The term “target protein” refers to any protein that participates in a biological pathway associated with a disease, disorder or condition. In some embodiments, the target protein is not mTOR or calcineurin. In some embodiments, the target protein is capable of forming a tripartite complex with a presenter protein and a small molecule. In some embodiments, a target protein is a naturally-occurring protein; in some such embodiments, a target protein is naturally found in certain mammalian cells (e.g., a mammalian target protein), fungal cells (e.g., a fungal target protein), bacterial cells (e.g., a bacterial target protein) or plant cells (e.g., a plant target protein). In some embodiments, a target protein is characterized by natural interaction with one or more natural presenter protein/natural small molecule complexes. In some embodiments, a target protein is characterized by natural interactions with a plurality of different natural presenter protein/natural small molecule complexes; in some such embodiments some or all of the complexes utilize the same presenter protein (and different small molecules). In some embodiments, a target protein does not substantially bind to a complex of cyclosporin, rapamycin, or FK506 and a presenter protein (e.g., FKBP). Target proteins can be naturally occurring, e.g., wild type. Alternatively, the target protein can vary from the wild type protein but still retain biological function, e.g., as an allelic variant, a splice mutant or a biologically active fragment. Exemplary mammalian target proteins are GTPases, GTPase activating protein, Guanine nucleotide-exchange factor, heat shock proteins, ion channels, coiled-coil proteins, kinases, phosphatases, ubiquitin ligases, transcription factors, chromatin modifier/remodelers, proteins with classical protein-protein interaction domains and motifs, or any other proteins that participate in a biological pathway associated with a disease, disorder or condition.

In some embodiments, the target protein is a modified target protein. A modified target protein can include an amino acid insertion, deletion, or substitution, either conservative or non-conservative (e.g., D-amino acids, desamino acids) in the protein sequence (e.g., where such changes do not substantially alter the biological activity of the polypeptide). In particular, the addition of one or more cysteine residues to the amino or carboxy terminus of any of the polypeptides of the invention can facilitate conjugation of these proteins by, e.g., disulfide bonding. In some embodiments, one or more reactive amino acid residues (e.g., cysteines) are removed to decrease the number of possible conjugation sites on the protein. Amino acid substitutions can be conservative (i.e., wherein a residue is replaced by another of the same general type or group) or non-conservative (i.e., wherein a residue is replaced by an amino acid of another type). In addition, a naturally occurring amino acid can be substituted for a non-naturally occurring amino acid (i.e., non-naturally occurring conservative amino acid substitution or a non-naturally occurring non-conservative amino acid substitution).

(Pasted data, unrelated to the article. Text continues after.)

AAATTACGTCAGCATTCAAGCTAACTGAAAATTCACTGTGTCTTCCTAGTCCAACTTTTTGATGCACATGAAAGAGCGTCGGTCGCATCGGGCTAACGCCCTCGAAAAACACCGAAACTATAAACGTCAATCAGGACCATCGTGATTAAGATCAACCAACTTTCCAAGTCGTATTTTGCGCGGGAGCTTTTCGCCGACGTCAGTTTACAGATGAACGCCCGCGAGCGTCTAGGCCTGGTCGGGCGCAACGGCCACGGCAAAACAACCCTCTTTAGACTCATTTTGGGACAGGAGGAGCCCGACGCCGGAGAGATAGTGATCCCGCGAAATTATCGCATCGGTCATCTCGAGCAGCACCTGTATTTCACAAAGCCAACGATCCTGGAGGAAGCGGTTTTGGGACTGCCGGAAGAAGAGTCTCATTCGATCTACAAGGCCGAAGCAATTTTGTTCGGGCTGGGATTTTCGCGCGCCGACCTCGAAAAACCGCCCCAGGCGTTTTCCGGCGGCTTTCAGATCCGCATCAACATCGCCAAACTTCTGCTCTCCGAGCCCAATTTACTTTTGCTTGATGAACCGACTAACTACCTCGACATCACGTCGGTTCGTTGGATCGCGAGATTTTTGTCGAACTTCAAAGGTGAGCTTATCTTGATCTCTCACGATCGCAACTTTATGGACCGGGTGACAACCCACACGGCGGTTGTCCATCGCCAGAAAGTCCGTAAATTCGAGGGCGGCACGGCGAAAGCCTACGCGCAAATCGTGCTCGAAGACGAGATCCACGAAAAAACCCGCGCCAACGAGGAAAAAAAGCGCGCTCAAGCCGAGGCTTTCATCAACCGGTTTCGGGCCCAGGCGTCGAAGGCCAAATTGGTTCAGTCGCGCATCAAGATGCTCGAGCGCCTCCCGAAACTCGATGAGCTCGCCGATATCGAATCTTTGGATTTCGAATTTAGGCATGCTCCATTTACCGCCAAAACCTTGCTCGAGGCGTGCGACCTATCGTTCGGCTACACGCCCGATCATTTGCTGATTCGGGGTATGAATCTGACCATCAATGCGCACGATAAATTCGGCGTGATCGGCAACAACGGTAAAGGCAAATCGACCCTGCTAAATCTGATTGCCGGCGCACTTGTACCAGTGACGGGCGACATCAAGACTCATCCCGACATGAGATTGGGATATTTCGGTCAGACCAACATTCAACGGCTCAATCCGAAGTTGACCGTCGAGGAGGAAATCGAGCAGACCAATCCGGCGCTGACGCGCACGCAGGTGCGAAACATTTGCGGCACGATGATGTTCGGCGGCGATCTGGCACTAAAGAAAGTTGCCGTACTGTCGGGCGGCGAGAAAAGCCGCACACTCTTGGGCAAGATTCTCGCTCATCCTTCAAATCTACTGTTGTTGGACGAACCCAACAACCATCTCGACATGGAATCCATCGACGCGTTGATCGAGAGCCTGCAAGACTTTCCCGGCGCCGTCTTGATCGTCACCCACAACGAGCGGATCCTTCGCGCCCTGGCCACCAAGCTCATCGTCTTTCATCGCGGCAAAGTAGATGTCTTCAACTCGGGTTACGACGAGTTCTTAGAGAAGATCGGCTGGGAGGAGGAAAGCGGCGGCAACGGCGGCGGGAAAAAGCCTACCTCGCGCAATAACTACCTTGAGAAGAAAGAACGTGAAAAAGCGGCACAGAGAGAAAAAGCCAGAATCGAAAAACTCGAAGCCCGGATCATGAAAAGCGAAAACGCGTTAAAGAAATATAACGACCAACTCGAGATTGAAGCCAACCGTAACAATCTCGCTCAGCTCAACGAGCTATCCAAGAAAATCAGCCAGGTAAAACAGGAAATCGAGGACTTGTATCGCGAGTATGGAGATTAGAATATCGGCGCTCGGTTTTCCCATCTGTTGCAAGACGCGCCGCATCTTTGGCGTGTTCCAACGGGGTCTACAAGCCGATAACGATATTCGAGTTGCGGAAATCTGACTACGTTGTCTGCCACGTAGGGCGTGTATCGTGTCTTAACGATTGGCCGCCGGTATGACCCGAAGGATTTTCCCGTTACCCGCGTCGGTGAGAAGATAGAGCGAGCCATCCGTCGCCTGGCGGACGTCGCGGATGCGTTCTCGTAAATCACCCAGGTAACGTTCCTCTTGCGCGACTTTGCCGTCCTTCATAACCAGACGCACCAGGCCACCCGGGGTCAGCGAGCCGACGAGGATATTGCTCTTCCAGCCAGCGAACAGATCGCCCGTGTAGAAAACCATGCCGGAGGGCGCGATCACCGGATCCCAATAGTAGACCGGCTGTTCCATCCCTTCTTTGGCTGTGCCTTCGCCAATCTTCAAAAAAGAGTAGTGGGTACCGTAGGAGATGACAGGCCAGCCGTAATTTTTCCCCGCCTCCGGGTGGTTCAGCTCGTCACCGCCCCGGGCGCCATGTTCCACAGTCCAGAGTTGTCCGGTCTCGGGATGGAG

The term “target protein binding moiety” refers to a group of ring atoms and the moieties attached thereto (e.g., atoms within 20 atoms such as, atoms within 15 atoms, atoms within 10 atoms, within 5 atoms) that participate in binding to a target protein (e.g., a eukaryotic target protein such as a mammalian target protein or a fungal target protein or a prokaryotic target protein such as a bacterial target protein) when the compound is in a complex with a presenter protein. It will be understood that the target protein binding moiety does not necessarily encompass the entirety of atoms in the compound that interact with the target protein. It will also be understood that one or more atoms of the presenter protein binding moiety may also be present in the target protein binding moiety.